The worker at Ho Chi Minh City footwear maker PouYuen has forced herself to save for years even if that sometimes means going to sleep on an empty stomach just so that she can someday buy a house in Vietnam’s biggest city.
When property developers offered to sell apartments with a down payment of VND200 million (US$8,450), she had had no savings, but years later, after she had been able to save that amount, the down payment had doubled to VND400 million.
She says: "Even when I had saved VND400 million, there was no social housing project available within that price range. I thought about commercial projects, but the monthly payment was too high for my income."
The 42-year-old now earns VND12 million a month, but she and her daughter live in a rented room of less than 10 square meters, and have no idea when they will have a home of their own.
She is one of three million workers who have migrated to HCMC to make a living and mostly live in rented houses.
Property prices the city have been skyrocketing in recent years, giving low-income people little chance of owning a home.
The situation is similar for government workers, with around 20,000 of them not possessing a house, according to the city Department of Construction.
Nguyen Thi Hoang Trang, a specialist at the Department of Labor, Invalids and Social Affairs, has been living with eight family members in a two-story house for the last 10 years.
The house is only 24 square meters and situated 15 kilometers from her office.
Trang and her husband make a combined VND20 million a month, and they have been dreaming of owning an apartment of their own so that their child can have some personal space, but there is no social housing for them to buy.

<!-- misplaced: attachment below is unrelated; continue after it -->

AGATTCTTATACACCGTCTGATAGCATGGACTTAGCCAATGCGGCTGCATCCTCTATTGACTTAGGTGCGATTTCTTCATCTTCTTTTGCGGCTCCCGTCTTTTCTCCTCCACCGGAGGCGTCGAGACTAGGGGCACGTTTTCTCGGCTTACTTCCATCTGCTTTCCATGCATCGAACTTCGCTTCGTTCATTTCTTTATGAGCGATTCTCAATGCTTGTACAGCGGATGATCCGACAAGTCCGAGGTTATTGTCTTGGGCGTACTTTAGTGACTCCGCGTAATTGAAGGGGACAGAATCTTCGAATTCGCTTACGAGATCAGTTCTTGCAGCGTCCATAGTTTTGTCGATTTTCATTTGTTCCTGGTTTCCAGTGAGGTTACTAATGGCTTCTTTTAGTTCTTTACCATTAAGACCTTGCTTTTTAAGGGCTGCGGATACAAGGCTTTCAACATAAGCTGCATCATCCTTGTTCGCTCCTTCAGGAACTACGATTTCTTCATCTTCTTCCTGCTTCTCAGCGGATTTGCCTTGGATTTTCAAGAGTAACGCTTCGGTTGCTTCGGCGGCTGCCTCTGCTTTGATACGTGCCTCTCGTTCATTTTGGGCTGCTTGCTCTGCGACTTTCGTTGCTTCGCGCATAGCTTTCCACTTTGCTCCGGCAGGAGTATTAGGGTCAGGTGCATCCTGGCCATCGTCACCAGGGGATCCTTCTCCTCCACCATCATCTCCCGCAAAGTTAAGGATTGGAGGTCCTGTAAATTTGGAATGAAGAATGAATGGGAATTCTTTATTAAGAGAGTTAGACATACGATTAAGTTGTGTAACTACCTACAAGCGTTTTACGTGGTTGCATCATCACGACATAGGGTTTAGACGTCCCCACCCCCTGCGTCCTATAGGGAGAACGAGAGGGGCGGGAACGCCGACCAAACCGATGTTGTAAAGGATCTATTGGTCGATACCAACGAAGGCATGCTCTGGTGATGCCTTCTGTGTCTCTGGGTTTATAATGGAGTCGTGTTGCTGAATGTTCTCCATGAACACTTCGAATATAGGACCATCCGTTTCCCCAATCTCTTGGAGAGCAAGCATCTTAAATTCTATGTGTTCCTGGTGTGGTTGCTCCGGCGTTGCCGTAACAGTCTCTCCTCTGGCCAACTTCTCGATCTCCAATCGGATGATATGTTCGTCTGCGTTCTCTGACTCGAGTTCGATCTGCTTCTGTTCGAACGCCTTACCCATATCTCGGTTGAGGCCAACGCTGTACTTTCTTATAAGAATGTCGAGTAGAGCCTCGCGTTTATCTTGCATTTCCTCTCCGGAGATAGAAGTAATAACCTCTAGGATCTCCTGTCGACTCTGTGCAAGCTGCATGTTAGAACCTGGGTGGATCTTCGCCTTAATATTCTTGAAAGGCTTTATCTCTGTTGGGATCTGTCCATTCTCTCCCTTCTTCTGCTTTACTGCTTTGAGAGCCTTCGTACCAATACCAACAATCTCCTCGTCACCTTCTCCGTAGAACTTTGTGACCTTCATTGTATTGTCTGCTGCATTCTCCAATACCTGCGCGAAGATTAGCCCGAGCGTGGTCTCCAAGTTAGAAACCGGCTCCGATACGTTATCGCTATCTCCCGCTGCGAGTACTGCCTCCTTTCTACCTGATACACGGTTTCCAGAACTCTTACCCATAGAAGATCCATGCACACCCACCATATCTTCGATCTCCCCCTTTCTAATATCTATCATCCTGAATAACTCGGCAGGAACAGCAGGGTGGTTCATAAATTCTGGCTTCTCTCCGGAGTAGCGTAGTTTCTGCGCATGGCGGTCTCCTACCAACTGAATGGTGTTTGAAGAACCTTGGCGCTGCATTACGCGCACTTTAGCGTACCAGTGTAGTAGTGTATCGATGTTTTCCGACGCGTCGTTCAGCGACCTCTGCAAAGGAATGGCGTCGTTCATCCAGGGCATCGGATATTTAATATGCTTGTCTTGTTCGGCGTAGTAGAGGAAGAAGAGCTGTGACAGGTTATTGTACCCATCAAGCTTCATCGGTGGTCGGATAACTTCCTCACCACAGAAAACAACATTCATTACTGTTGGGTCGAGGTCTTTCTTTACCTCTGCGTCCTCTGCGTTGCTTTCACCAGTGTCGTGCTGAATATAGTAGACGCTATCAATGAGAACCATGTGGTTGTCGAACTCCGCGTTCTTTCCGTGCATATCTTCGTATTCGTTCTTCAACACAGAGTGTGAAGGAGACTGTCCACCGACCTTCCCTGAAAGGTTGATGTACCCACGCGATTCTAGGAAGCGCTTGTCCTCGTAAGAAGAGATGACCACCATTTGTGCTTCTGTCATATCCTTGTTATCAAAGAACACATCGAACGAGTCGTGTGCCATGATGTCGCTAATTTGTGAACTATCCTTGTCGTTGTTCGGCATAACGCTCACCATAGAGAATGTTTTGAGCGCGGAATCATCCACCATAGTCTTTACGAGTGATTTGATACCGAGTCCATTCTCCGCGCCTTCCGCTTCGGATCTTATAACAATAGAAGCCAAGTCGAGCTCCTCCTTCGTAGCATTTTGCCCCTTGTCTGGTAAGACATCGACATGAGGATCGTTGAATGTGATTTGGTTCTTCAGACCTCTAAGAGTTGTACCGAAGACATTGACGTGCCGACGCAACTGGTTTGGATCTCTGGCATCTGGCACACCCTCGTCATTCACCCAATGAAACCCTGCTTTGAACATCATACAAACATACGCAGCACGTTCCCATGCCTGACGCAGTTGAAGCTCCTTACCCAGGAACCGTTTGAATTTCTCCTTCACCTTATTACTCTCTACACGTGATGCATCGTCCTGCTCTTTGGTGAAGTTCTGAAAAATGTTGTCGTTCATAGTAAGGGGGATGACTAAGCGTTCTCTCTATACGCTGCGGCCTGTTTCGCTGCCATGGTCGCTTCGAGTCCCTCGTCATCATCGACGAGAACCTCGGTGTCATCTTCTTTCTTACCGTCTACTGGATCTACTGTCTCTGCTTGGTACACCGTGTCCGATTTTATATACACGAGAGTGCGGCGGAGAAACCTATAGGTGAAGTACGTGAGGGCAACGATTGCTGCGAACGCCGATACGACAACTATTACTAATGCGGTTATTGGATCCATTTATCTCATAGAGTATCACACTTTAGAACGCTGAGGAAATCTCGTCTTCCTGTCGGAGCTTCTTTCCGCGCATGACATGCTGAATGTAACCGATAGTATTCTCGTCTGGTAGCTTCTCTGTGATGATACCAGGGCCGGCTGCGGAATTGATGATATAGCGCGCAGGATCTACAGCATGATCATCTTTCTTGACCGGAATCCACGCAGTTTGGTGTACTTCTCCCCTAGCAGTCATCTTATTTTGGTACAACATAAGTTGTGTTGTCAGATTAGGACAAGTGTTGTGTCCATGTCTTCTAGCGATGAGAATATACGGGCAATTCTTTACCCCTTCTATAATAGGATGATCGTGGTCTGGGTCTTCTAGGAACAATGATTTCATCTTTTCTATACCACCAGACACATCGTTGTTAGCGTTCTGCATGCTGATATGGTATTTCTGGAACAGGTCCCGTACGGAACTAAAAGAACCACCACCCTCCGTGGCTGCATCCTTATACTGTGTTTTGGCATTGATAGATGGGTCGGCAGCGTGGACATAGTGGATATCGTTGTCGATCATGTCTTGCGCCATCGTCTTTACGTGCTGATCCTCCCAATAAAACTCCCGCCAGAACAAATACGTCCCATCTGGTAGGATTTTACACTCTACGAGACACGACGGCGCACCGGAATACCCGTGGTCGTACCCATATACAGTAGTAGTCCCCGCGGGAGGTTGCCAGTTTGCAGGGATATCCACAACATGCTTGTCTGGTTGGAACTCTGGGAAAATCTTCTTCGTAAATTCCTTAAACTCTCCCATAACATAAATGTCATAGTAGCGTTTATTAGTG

"We have been looking for eight years, but still nothing," she says.
Social housing is arguably the only viable property option for people like Trang and Hue, but there is little supply and financial support for them.
In the last 15 years only 18,800 social housing units were bought in HCMC, a microscopic figure in a city of 13 million.
An apartment costs on average VND1-1.6 billion ($42,400-67,800), which is way out of reach of most blue-collar employees, three out of four of whom earn less than VND7 million a month, according to a study conducted at the end of last year by the Social Life Research Institute.
Another study of 400 people in the city in June found that 82% of them live in rented houses and only 1.25% have a mortgage for an apartment.
Only 5,000 people have got loans from the HCMC Housing Development Fund at the preferential interest rate of 4.7% in 20 years, according to the Ho Chi Minh City Real Estate Association.
Tran Van Tien, director of the HCMC Bank For Social Policies, says the bank has money to lend but there is not enough social housing for people to buy.
This is why it has only been asking the government for VND10-20 billion a year, he said.
No motivation to stay
Industry insiders say that the inadequacy of social housing supply affects not only low-income people but also the city’s economic growth itself.
Nguyen Do Dung, an urban planning consultant for a Singaporean company, says when there is no prospect of house ownership, workers tend to keep moving and not commit to any employer.
On the other hand, a large supply of affordable housing makes workers committed to staying in the city to pay off their mortgages, in the process ensuring the sustainability of businesses, he said.
"During the Covid pandemic 600,000 people left HCMC for their hometowns, which showed how easily workers are willing to leave when they have no home ownership."